~slink/hoehrmann-utf8

An exhaustive test for the legendary Höhrmann UTF8 decoder
690b8ebc — Nils Goroll 9 months ago
Yes it does.
79c0e805 — Nils Goroll 9 months ago
Does sr.ht render markdown?
970332f8 — Nils Goroll 9 months ago
Add the test program and README

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#An Exhaustive Test Program for the Legendary Höhrmann UTF-8 Decoder

#Intro

It is 2023 and I need a UTF-8 / JSON transcoder for vmod_j, a JSON formatter for varnish-cache.

For a transcoder, I need a decoder.

A naive implementation is easily written off the (excellent!) UTF-8 Wikipedia page, but both the article and implementation experience make clear: A UTF-8 decoder is not a trivial endeavor, some 30-plus years after Ken Thomposon's proposal for the basic encoding lots of pitfalls are lurking and many questions seem to still be open.

The standard may say one thing, but for practical reasons, violating it may be the better option. Take the example of lossless / PEP-383 "surrogateescape" error reporting.

I had no idea...

So after reading the source code of various implementations (e.g. pcre2, glib, freebsd) I come across one implementation which, apparently, is pretty legendary - and seeing the code makes it immediately apparent, why: The Höhrmann Decoder, implemented as a deterministic finite state machine, needs only a handful lines of C code and 364 bytes for a combined character class and state transition table.

How impressive! And what a difference to other implementations!

On top of that, Björn goes into a lot of detail about the decoder, gives usage examples and a performance evaluation. It's no surprise that this decoder is super fast.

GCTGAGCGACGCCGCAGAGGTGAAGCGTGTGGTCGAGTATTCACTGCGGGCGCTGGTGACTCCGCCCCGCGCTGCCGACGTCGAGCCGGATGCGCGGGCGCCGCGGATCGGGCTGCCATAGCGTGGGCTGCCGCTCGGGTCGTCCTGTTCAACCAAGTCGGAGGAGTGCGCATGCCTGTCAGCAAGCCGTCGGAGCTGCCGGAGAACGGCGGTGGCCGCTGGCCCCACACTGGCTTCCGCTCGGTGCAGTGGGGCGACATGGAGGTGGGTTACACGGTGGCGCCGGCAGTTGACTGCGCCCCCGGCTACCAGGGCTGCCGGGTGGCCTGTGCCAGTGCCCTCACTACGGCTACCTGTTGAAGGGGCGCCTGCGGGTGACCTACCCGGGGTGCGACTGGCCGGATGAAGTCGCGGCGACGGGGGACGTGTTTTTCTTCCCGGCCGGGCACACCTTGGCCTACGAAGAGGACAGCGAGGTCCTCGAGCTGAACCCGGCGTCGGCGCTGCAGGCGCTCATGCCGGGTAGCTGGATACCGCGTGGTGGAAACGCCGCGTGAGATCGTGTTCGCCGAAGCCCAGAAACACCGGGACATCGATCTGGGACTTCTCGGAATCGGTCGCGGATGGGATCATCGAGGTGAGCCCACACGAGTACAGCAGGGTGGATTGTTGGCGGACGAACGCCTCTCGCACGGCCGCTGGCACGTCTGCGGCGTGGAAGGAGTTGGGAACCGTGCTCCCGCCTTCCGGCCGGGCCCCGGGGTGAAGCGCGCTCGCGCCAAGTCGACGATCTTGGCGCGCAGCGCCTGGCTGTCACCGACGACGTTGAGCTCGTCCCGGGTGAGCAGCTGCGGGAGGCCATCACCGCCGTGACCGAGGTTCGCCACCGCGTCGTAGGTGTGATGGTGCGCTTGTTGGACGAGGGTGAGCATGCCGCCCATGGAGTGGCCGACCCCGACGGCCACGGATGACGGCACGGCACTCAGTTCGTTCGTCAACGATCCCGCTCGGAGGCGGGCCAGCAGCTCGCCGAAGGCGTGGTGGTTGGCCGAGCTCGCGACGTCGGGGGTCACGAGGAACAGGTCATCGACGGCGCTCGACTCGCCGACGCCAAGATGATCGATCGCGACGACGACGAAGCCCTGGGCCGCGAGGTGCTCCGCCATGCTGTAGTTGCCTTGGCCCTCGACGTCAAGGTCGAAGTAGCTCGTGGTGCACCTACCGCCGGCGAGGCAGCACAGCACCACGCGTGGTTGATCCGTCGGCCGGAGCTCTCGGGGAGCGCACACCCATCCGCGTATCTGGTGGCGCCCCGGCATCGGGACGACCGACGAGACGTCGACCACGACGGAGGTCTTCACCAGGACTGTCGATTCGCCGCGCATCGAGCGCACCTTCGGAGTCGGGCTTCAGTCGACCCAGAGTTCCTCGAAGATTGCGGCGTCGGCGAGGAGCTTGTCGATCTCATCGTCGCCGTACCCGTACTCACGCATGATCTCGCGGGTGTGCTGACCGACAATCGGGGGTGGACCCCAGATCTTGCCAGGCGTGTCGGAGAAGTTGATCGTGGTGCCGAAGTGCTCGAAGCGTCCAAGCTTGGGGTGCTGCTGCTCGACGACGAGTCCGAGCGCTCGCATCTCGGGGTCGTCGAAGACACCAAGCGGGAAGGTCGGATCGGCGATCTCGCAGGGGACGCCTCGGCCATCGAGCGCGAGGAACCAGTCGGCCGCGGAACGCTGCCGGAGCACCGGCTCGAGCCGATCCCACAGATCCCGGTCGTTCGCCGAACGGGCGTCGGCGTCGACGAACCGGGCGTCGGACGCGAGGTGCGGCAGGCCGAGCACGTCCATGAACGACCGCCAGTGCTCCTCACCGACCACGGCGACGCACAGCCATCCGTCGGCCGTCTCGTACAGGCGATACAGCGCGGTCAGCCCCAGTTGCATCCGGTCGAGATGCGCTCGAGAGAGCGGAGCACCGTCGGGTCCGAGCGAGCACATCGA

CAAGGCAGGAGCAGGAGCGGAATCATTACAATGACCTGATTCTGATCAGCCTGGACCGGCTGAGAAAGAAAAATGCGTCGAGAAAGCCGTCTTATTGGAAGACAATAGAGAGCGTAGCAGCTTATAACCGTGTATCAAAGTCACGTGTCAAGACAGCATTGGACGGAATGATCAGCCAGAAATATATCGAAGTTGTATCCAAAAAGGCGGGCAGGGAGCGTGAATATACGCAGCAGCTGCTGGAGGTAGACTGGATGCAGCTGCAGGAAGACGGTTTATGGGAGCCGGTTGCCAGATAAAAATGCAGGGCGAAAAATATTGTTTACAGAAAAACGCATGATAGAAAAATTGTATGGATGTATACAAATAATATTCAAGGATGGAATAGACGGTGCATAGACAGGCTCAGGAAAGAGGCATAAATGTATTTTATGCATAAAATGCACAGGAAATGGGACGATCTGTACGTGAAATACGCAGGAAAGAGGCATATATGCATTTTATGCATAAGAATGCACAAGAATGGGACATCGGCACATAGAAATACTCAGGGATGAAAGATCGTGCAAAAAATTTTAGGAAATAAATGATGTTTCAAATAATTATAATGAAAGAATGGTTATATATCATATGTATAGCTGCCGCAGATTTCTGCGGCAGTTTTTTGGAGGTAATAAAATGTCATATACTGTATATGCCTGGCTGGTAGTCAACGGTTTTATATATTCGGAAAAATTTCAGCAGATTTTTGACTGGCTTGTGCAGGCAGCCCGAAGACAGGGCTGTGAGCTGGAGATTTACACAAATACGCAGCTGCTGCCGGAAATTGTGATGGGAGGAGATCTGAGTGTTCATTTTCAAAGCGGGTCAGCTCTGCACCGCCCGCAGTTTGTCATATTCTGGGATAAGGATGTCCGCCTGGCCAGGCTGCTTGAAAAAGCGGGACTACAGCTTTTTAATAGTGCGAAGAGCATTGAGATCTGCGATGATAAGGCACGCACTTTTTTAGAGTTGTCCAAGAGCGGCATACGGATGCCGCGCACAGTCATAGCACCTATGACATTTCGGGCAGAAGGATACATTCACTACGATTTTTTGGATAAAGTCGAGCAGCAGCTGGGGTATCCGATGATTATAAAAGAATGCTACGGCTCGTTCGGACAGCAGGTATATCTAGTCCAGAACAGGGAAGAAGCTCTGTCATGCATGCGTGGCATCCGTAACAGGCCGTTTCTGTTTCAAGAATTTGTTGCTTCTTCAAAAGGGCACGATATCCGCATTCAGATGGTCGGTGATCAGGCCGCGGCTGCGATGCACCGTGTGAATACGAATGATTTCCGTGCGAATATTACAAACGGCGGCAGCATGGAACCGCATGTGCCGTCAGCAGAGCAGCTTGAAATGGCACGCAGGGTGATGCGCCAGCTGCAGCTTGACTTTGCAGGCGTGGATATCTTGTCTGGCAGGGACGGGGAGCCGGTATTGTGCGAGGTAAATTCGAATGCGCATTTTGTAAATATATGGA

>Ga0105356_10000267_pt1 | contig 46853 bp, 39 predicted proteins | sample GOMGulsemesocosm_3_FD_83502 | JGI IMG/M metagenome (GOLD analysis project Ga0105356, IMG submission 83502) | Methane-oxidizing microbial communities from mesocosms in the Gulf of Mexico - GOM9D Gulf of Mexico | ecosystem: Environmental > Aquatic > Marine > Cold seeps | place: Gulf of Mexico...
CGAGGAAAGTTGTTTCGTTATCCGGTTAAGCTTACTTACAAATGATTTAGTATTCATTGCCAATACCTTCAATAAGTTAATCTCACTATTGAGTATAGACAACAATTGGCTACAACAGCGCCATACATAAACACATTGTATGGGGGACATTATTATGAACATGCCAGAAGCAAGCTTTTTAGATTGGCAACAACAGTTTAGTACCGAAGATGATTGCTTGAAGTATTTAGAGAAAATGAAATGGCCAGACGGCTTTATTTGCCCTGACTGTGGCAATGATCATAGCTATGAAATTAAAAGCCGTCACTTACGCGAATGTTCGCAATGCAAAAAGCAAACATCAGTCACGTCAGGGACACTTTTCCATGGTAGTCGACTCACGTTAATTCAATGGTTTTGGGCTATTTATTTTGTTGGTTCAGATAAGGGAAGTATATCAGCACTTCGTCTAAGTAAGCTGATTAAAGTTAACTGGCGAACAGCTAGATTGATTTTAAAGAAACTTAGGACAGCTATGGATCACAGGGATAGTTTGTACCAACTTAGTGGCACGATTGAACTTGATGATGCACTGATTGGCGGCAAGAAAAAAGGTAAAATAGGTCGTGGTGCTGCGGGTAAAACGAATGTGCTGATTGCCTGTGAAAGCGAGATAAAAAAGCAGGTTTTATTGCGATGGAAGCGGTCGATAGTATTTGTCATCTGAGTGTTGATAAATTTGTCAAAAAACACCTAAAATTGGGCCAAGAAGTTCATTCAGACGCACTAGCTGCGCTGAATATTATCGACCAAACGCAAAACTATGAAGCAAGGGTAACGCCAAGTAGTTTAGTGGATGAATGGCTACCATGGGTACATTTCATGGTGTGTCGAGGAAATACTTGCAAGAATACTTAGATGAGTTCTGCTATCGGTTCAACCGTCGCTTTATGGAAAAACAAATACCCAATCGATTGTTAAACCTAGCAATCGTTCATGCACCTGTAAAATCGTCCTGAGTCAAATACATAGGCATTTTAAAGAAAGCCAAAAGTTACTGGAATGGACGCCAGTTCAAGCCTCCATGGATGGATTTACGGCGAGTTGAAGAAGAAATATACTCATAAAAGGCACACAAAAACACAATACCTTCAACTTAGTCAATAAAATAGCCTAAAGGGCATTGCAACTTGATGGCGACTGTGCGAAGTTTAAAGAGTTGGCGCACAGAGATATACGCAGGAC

#Some Questions

But some details are unclear. For example, Björn writes:

As written, the decoder disallows encoding of surrogate code points, overlong 2, 3, and 4 byte sequences, and 4 byte sequences outside the Unicode range.

But what about behavior regarding illegal continuations and short strings? Are overlong sequences detected as soon as possible or at a later point? What about 5 and 6 byte sequences?

In general, as trustworthy as the web page looks, how can we know how exactly the decoder behaves, and gain confidence that there are no surprises lurking in the dark?

I set out to find a test to answer these questions, and a lot of projects on UTF-8 testing exist, but I did not find a test to do what I thought should be done:

#Exhaustively Test all Possible Inputs

That's this project.

hoehrmann-utf8-test.c exhaustively tests all possible inputs to the decoder, that makes 269492416 different byte sequences[^1], out of which 1112063[^2] are accepted.

So I now have confidence that the decoder works correctly (by one of the many interpretations of correct in the context of UTF-8). From the test results we learn that

  • The decoder does not implement "Java U+0000" (MUTF-8) - the sequence \xc0\x80 gets rejected.
  • Overlong sequences are rejected as soon as possible.
  • Obviously, if the sequence ends with NUL before its correctness can be validated, the decoder is left in an internal state other than UTF8_REJECT or UTF8_ACCEPT.

Also we gain confidence that Jörns other claims are correct:

  • UTF-16 surrogates (code points 0xd800 to 0xdff) are rejected
  • code points above 0x10ffff and sequences longer than four bytes are rejected.

The latter point is a relevant difference to other decoders (e.g. the one in pcre2), which (still) accept up to six byte sequences.

#Running the test

The code in this repository is supported by GNU Autotools. A common build environment (autoconf, automake, c-compiler, ...) is required for the default way to compile and run the test is to call from the top level directory:

./bootstrap
make check

The output of the test can be found in src/hoehrmann-utf8-test.log.

Alternatively, you can just compile the test manually.

#Please get in touch!

If any of what I wrote is inadequate or incomplete, or if you know good resources which I have missed, please do get in touch:

-- Berlin, 2023-09-06

[^1]: the test generates longer sequences than the decoder accepts

[^2]: one less than the maximum number, because the decoder does not accept NUL / \0 (the null byte).